Why the Green House Model

Why the GreenHouse Model

Dr. Bill Thomas is an author, entrepreneur and physician and the founder of the global non-profit (The Eden Alternative) and the creator of The Green House®.  The Green House Model nursing facility is a revolutionary way of providing care and services to elders.

As of 2017, the National Green House Replication Initiative is active in 32 states with 200 homes open. Evaluations conducted between 2003 and 2012 examined numerous measures of care, satisfaction, and financial performance. The following characteristics have been identified by studying the existing GreenHouse buildings in operation:


Green House elders relative to comparison group of nursing home residents:

Improved quality of life: Green House elders reported improvement in seven domains of quality of life (privacy, dignity, meaningful activity, relationship, autonomy, food enjoyment and individuality) and emotional well-being.

Improved quality of care: Green House elders maintained self-care abilities longer with fewer experiencing decline in late-loss Activities of Daily Living. Fewer Green House elders experienced depression, being bedfast and having little or no activity.

Improved family satisfaction: Green House families were more satisfied with general amenities, meals, housekeeping, physical environment, privacy, autonomy and health care.

Improved staff satisfaction: Green House staff reported higher job satisfaction and increased likelihood of remaining in their jobs. Green House homes relative to nursing home comparison sites:

Resident and nurses
GreenHouse Model Residents
  • Higher direct care time: 23–31 minutes more per resident per day in staff time spent on direct care activities in Green House homes without increasing overall staff time.
  • Increased engagement with elders: More than a four-fold increase in staff time spent engaging with elders (outside of direct care activities) in Green House settings.
  • Less stress: Direct care staff in Green House homes reported less job related stress.
  • Improved care outcome: Fewer in-house acquired pressure ulcers in Green House homes.

Green House homes increase revenues:

  • Increased market areas and occupancy rates. “People will travel from near and far to come here,” says Betsy Mullen, executive director of the Leonard Florence Center for Living in Boston. For organizations that have implemented The Green House model, nursing home occupancy rates have increased an average of 6.5 percent overall while private pay days increased 24 percent.
Retirement residents with grandchildren
  • Research shows that 61 percent of caregivers would pay 5 percent to more than 25 percent more to have their family members live in a Green House home, with three-fourths of those caregivers willing to pay 10 to 25 percent more. When family members see a Green House home, the response is very favorable. That is where they want their loved one to live. Green House home adoption is consistently associated with higher occupancy rates and higher proportions of private-pay residents.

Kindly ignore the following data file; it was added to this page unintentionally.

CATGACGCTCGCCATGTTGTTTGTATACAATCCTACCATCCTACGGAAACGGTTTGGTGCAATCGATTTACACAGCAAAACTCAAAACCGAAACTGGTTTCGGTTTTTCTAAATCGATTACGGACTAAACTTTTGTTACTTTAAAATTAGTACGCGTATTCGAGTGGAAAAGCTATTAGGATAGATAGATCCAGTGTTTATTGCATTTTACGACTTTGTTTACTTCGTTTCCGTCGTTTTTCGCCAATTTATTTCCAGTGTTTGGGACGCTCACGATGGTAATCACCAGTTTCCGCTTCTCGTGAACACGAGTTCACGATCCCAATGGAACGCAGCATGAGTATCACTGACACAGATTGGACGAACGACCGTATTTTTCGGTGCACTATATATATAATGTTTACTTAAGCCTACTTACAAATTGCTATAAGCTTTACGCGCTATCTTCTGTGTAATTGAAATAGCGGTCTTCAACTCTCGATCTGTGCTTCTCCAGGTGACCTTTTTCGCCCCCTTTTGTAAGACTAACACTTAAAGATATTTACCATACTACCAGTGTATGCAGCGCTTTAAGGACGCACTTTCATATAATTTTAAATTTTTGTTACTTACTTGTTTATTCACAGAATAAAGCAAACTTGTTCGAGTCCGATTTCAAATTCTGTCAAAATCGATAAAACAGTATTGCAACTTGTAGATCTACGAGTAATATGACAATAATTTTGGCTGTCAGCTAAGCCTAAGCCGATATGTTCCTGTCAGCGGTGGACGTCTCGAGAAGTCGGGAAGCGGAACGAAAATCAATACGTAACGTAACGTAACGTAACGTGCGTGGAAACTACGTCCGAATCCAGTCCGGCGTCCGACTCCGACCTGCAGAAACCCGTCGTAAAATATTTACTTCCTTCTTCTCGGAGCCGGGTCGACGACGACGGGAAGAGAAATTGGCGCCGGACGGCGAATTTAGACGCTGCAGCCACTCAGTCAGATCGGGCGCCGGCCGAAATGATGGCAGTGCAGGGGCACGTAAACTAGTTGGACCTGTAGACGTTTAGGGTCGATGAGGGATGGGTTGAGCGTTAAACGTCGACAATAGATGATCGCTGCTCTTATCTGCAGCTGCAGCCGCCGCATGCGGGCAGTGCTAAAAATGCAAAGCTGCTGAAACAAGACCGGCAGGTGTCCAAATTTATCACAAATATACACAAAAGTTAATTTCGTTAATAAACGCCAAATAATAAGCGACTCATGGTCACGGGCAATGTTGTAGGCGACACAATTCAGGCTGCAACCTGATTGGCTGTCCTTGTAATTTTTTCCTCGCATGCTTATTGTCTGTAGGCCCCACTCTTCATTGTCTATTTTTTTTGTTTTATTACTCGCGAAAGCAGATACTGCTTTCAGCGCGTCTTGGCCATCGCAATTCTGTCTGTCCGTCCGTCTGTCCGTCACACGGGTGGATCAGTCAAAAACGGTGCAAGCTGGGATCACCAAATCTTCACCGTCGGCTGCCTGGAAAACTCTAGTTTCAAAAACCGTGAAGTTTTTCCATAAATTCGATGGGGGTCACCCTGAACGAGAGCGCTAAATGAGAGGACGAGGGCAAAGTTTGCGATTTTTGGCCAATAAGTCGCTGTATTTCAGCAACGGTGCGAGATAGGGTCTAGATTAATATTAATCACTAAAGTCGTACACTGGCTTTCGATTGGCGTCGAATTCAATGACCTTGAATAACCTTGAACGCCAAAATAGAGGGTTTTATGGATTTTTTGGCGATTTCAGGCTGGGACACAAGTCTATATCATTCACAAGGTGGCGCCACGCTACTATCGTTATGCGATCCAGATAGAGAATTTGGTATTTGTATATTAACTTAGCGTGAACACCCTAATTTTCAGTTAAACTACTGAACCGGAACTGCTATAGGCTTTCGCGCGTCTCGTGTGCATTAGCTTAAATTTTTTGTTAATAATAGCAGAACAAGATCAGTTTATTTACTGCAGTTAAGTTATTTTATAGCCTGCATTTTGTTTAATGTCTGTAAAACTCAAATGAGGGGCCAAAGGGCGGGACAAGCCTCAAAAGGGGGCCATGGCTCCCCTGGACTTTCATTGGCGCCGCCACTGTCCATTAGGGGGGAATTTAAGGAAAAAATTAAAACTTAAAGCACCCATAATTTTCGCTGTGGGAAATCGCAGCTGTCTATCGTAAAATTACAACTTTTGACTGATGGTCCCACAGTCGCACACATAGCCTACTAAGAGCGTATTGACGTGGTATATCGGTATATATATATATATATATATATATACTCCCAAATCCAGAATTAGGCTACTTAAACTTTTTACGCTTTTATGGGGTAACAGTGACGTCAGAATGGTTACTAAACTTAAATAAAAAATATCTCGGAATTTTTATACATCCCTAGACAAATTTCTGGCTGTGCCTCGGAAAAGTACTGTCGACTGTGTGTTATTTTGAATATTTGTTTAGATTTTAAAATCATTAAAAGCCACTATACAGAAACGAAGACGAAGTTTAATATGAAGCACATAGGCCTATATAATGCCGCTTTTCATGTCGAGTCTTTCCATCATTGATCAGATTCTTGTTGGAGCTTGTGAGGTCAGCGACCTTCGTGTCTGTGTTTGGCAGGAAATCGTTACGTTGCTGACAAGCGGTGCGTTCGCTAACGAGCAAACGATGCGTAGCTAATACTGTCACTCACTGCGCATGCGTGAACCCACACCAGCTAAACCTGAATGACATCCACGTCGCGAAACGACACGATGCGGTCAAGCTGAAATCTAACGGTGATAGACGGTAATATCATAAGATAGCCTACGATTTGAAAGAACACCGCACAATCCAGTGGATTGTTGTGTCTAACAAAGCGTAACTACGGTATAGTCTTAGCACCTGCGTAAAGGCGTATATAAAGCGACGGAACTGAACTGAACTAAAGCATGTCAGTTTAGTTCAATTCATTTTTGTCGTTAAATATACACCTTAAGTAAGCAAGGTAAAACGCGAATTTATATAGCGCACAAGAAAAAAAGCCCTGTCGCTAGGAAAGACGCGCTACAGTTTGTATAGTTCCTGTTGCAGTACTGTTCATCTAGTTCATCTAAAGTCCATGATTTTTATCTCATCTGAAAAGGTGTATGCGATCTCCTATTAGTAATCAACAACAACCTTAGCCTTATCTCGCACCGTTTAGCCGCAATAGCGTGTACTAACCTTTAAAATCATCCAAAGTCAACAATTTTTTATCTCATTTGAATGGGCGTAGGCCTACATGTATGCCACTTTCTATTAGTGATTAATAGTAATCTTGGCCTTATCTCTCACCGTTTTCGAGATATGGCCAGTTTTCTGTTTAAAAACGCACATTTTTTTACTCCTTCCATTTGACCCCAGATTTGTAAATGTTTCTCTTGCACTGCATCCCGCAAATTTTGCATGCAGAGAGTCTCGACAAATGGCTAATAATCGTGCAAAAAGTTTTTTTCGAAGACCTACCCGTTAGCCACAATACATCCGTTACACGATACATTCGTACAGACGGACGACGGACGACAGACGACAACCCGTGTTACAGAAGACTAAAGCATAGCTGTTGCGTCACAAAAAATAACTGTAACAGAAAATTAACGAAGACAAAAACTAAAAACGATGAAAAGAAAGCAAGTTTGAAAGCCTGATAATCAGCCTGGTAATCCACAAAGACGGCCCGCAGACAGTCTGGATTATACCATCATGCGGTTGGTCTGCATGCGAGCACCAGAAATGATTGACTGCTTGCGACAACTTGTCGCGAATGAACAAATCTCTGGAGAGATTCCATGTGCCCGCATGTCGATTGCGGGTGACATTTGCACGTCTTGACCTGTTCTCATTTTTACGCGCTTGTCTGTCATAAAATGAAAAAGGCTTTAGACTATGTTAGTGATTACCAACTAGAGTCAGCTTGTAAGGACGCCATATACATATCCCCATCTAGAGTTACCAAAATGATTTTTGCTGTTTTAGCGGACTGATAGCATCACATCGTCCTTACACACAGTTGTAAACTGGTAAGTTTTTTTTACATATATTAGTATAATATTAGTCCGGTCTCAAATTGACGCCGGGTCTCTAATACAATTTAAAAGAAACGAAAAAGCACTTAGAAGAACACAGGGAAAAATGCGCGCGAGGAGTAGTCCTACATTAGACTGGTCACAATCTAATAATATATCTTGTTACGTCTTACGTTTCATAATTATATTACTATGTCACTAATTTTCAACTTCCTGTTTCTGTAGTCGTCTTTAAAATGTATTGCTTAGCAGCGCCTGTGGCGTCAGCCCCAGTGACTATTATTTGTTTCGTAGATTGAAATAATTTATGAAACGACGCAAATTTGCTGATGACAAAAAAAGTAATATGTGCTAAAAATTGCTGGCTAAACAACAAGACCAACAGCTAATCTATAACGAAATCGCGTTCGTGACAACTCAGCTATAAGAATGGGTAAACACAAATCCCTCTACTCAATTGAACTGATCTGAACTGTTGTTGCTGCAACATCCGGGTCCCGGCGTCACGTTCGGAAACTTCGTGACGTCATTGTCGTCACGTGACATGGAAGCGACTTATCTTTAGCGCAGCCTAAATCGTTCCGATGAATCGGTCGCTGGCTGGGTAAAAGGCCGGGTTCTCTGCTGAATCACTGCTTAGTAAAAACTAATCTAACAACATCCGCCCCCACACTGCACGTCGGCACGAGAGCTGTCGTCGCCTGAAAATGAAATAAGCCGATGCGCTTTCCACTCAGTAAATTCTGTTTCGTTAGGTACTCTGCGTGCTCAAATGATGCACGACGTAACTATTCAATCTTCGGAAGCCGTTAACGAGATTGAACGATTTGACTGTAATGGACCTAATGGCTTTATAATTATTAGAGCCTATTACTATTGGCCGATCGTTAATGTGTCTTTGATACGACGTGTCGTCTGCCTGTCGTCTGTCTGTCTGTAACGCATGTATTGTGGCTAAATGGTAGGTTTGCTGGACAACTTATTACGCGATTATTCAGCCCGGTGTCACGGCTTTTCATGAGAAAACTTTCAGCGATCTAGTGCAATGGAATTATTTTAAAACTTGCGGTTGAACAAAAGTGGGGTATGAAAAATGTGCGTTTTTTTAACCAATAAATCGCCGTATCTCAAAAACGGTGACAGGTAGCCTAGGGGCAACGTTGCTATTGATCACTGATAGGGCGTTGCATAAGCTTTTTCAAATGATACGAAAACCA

Risk mitigation and more flexibility:

  • Green House homes are easily adapted to address changes in complex markets and reimbursement policies. They can be deployed or redeployed for short-stay rehabilitation, long-term care, hospice, and specialized services for older or younger populations, as needed.

Operating costs at or below average level:

  • Operating costs are the same in Green House homes as they are in a traditional nursing home. Direct care staffing hours are higher in Green House homes. These increases and associated costs are more than offset by reductions in supervisory and administrative staffing.

Capital costs at the low end:

  • Green House homes require the same or fewer square feet per elder, compared to other culture change models, minimizing construction costs. In fact, Green House homes have, on average, almost 100 fewer square feet per elder than other small-house models.

Role of direct-care workers:

  • Comparable quality: Removal of formal nurse supervision of direct care workers did not compromise care quality.
  • Timely intervention: High level of direct care worker familiarity with elders led to very early identification of changes in condition, facilitating timely intervention.
  • Higher staff satisfaction In sum, existing studies show that overall, total staffing time is lower in Green Houses (although direct care performed by staff is higher) and that staff view their work more positively than CNAs.